Fort Apache (1948)

One of those movies that encourage belief in heroes is Fort Apache.  As the movie opens, we see that Colonel Thursday (Henry Fonda) is an insufferable snob. He is contemptuous of the fact that he is being sent to the title fort to be its commanding officer by a war department that not only is ungrateful for all that he had done during the Civil War, but also fails to appreciate that he was clearly meant for better things. He even prefers Europe to this new assignment.

He is irked to discover that Second Lieutenant Michael O’Rourke (John Agar) is the son of Sergeant Major O’Rourke (Ward Bond) at Fort Apache, and rudely interrogates the sergeant, trying to understand how such a thing could happen.  He believes in a sharp class distinction between officers and enlisted men, and the idea that the son of a sergeant could be admitted to West Point just seems wrong.  The sergeant informs him that it happened by presidential appointment, which Thursday notes is usually reserved for sons of officers.  The sergeant further informs him that he was given a battlefield commission of major during the war.  Thursday persists, saying, “Still, it’s been my impression that presidential appointments were restricted to sons of holders of the Medal of Honor,” to which the sergeant snidely replies, “That is my impression too, sir.”

Thursday seethes with frustration knowing that Sergeant O’Rourke has received the glory that Thursday so desperately wants and thinks he deserves.  And when he discovers that his daughter Philadelphia (Shirley Temple) has been socializing with Lieutenant O’Rourke and his family, he is aghast.  When she accepts the lieutenant’s proposal of marriage, Thursday refuses to give his consent, saying that she will be sent back East.

Thursday is utterly mirthless, barely concealing his displeasure at having to perform certain social functions at the noncommissioned officers’ dance, especially when he is informed that it is the custom at Fort Apache that in the opening dance, the Grand March, the commanding officer lead out the wife of the sergeant major, Mrs. O’Rourke. Adding to that indignity, Sergeant O’Rourke will lead out the colonel’s lady, in this case, Philadelphia.  When that ordeal is finally over, Thursday looks about for his escape, but finds that Mrs. O’Rourke expects him to dance with her in the polka that follows.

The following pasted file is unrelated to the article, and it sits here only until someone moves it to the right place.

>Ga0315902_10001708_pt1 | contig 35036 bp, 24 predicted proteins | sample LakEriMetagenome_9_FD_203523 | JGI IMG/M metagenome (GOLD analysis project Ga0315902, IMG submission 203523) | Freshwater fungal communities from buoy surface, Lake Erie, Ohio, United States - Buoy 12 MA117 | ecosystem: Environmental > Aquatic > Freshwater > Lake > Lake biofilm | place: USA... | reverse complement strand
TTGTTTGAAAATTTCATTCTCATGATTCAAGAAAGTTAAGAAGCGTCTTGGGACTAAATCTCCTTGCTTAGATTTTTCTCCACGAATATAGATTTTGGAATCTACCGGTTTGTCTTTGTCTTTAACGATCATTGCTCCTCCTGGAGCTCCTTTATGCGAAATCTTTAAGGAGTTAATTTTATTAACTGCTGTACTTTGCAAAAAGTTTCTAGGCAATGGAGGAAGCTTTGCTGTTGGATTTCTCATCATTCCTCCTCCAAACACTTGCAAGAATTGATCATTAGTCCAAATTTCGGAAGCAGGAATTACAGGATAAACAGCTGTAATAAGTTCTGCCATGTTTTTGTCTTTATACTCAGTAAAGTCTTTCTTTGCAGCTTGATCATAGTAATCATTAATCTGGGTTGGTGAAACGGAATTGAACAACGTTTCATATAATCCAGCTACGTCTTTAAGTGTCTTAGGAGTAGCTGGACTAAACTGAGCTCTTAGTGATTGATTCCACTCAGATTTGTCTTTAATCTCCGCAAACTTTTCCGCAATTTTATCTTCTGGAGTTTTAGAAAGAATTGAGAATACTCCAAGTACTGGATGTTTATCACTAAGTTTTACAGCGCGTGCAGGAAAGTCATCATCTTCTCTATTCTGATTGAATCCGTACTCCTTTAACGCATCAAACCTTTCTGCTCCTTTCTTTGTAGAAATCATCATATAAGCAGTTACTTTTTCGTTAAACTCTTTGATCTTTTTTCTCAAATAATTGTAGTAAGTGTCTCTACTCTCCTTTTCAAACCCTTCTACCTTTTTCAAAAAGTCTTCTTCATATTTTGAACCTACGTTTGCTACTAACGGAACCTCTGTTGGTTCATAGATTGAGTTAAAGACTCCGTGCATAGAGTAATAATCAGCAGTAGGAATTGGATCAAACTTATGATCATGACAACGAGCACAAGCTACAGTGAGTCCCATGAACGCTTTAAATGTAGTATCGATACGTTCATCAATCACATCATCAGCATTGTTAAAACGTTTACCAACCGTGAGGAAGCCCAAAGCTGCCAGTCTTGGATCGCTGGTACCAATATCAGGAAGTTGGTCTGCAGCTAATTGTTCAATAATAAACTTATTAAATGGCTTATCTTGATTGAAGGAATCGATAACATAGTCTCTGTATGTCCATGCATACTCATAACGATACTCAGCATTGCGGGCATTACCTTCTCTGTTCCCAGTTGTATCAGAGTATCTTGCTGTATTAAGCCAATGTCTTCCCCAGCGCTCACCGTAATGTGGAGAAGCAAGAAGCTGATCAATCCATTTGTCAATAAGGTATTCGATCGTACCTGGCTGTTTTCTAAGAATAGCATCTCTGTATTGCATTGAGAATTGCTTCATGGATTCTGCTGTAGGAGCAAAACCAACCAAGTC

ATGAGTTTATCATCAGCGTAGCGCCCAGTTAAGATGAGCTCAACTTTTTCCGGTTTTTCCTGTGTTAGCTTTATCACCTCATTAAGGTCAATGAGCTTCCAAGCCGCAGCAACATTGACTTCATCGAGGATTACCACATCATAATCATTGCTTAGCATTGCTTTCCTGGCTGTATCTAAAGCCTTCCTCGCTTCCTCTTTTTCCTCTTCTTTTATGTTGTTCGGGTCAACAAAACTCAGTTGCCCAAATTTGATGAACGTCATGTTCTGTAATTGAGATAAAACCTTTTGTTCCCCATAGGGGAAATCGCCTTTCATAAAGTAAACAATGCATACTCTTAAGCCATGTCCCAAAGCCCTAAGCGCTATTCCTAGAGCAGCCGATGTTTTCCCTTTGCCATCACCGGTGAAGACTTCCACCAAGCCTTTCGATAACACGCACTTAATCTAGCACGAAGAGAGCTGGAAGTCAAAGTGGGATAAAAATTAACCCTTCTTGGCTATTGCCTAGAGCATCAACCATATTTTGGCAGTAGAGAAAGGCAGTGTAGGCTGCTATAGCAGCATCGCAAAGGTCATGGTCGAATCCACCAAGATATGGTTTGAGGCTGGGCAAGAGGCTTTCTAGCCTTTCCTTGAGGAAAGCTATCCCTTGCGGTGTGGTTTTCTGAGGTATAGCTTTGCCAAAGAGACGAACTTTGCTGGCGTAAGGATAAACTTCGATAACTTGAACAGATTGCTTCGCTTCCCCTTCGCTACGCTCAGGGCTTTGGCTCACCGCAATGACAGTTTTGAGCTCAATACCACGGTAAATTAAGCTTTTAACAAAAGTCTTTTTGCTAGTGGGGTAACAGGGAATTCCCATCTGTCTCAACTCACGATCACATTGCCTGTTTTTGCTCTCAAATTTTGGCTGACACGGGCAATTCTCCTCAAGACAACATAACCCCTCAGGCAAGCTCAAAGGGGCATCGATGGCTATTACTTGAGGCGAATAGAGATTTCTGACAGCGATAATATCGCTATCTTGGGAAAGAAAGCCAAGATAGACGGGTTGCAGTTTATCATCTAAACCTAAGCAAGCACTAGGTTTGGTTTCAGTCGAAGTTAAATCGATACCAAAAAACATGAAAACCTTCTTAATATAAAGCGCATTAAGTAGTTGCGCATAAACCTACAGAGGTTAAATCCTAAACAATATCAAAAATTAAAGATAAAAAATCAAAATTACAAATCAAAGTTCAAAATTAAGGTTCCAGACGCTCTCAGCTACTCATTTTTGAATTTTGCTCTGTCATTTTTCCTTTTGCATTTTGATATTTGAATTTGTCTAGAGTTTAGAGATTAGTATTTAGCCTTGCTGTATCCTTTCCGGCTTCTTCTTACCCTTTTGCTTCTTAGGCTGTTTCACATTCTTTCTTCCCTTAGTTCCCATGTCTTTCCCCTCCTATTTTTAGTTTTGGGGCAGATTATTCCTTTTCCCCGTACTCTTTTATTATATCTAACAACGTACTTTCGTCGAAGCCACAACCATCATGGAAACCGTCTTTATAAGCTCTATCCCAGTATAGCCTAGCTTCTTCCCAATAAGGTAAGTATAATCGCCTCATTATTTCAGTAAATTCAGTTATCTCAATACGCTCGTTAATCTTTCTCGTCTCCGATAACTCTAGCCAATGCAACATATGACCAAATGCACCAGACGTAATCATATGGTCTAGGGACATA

Earlier in the movie, we see that he refuses to shake hands with Captain Collingwood (George O’Brien), with whom he is already acquainted, because Thursday believes that Collingwood disgraced his uniform in some way during the war; though we gather that whatever happened was really not Collingwood’s fault, but just the result of some unfortunate circumstance over which he had no control.

Thursday likes to flaunt his knowledge of military history, dropping names like Genghis Khan, Alexander the Great, and Napoleon Bonaparte, while refusing to appreciate the tactical cunning of Cochise, because he is just an illiterate savage. He repeatedly rejects the advice of Captain York (John Wayne), a seasoned veteran with extensive knowledge of the Apaches, because Thursday is a colonel and York is just a captain.

It is at this point that his snobbery makes him not just an extremely unpleasant human being, but an incompetent commanding officer as well. After Captain York gives his word to Cochise that a meeting will take place to discuss peace, Thursday announces that he will not honor York’s promise, but will attack the Apaches while they are not expecting it, now that they have been lured back from Mexico onto American soil.  He justifies this treachery on the grounds that Cochise is just a “breechclouted savage,” so there is no question of honor between him and an American officer.  As further proof that Thursday is not a man of honor, when York says that an order just given by Thursday would be suicide, Thursday relieves York of his command and calls him a coward.  York throws down his gauntlet, demanding satisfaction, but Thursday hedges, saying he is not a duelist.  The result is that the order York objected to is carried out, and Thursday ends up getting half the regiment slaughtered during a battle with the Apaches, including himself.